Midlands The Midlands lie north of the Mahabharat and occupy the central region of the country. The average altitude is 2,000m with elevations ranging from 600-3,500m. The Midlands comprise the high valleys of Nepal, of which the most important with very dense human populations are the Kathmandu, Pokhara, Trishuli and Banepa Valleys. Agriculture is intensive in this part of the country where the farmers have made terraces on the steep hillsides, sometimes up to the very tops of the high hills. Forests have been severely degraded in this region and the rate of soil erosion is alarming. All the rivers that flow from the Himalayas down to the plains combine their waters into three great rivers, the Sapta Koshi in eastern Nepal, the Narayani in central Nepal, and the Karnali in far-western Nepal. The midlands are rich in schist and quartz rocks.
Himalaya The Himalayan zone lies in the north of Nepal, above 4,000m in elevation and stretches from the east to the west of the country. It comprises sub-alpine and alpine climates where summer grazing pastures are found in the lower elevations and where high altitude plants species adapted to extremes of cold and desiccation are found in the higher elevations. Heavy snowfall occurs during the winter months. Above 5,500m the Himalaya is covered with perpetual snow and there is no vegetation. Above 6,000m, the region is considered as arctic desert or the nival zone.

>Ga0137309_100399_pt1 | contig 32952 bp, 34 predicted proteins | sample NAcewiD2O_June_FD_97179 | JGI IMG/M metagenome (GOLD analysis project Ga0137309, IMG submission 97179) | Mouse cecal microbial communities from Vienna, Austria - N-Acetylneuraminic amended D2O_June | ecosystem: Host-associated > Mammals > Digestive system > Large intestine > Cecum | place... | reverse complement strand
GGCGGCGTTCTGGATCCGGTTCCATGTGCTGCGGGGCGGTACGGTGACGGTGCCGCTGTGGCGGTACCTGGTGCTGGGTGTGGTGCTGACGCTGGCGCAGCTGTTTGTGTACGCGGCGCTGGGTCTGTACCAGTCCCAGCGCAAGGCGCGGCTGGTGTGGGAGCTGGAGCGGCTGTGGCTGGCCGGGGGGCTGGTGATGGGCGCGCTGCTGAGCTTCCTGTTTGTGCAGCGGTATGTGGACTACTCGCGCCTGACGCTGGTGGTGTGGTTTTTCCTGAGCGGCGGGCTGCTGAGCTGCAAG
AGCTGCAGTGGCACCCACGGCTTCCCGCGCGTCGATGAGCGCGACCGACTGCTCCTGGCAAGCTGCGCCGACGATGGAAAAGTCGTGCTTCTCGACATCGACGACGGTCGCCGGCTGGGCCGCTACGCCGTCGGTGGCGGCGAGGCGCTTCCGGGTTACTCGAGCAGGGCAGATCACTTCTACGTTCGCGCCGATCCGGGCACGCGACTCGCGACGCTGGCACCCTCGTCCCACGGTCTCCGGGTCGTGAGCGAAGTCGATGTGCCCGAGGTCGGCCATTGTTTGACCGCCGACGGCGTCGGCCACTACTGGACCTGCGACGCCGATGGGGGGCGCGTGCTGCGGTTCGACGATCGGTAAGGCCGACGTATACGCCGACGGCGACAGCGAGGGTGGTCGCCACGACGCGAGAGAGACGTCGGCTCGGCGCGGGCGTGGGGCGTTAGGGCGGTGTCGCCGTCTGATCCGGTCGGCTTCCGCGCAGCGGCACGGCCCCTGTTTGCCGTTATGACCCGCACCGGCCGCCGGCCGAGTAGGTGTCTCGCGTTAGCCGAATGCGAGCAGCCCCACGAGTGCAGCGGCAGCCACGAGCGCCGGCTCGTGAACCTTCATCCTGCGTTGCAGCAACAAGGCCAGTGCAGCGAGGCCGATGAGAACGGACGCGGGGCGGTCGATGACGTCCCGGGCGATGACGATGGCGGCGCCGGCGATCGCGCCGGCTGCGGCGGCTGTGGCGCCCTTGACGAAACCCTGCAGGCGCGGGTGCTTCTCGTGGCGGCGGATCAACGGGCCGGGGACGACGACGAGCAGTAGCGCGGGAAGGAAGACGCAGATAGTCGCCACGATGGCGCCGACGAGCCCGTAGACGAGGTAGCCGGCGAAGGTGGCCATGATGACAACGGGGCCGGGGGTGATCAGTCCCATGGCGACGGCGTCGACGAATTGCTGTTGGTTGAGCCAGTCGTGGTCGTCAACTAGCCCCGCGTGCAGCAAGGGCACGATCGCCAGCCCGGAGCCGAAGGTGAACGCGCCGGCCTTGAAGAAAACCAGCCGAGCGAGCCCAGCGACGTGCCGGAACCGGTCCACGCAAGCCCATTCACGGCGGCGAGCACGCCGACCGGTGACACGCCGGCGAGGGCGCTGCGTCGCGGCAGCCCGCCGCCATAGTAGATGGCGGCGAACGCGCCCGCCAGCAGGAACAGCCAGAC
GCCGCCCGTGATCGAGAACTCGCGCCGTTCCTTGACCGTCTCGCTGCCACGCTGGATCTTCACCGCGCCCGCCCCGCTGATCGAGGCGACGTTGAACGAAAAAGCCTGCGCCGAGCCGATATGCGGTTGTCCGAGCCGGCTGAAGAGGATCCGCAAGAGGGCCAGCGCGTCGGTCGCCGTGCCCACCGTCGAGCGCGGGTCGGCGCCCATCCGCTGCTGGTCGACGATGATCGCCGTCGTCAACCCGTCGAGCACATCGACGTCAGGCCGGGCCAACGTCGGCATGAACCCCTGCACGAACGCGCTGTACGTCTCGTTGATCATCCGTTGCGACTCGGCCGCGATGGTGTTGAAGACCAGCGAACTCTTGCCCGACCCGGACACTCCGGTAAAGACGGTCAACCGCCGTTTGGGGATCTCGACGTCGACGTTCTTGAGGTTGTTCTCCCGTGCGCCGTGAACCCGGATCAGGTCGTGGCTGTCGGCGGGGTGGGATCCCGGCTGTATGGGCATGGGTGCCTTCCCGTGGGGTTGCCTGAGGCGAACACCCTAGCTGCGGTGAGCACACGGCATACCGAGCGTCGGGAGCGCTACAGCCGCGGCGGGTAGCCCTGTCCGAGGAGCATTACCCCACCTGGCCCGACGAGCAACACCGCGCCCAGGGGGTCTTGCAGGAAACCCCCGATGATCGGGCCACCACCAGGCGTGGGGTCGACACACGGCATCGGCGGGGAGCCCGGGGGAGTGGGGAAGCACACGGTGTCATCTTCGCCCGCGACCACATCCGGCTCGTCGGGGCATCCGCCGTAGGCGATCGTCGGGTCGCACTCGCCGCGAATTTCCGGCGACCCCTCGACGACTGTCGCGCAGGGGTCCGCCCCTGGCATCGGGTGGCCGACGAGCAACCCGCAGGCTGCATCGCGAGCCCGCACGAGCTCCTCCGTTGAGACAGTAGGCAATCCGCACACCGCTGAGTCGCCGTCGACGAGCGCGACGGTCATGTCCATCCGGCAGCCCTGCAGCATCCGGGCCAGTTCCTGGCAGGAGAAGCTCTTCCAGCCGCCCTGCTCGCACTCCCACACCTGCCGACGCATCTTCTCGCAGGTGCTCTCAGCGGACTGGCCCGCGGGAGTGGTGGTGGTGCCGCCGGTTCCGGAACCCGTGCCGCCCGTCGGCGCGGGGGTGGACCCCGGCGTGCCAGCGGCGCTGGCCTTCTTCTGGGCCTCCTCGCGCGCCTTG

Inner Himalaya There are several inner Himalayan valleys with desert conditions such as the upper Kaligandaki and Bheri Valleys, located at altitudes above 3,600m. These valleys are very dry and the monsoon climate is absent.
Tibetan Marginal Mountain Range To the north of the Dhaulagiri and Annapurna Himals are the almost treeless plateaus, called the Tibetan Plateau or arid zone. This zone includes parts of Dolpa, Mustang, and Manang, where the climate and vegetation are Tibetan in character.
2.1.3 Climate A wide range of climatic conditions exists in Nepal mainly as a result of altitudinal variation. This is reflected in the contrasting habitats, vegetation, and fauna that exist in the country. Other important climatic factors influencing biodiversity and the composition of flora and fauna in Nepal include rainfall, winter snowfall, temperature, and aspect.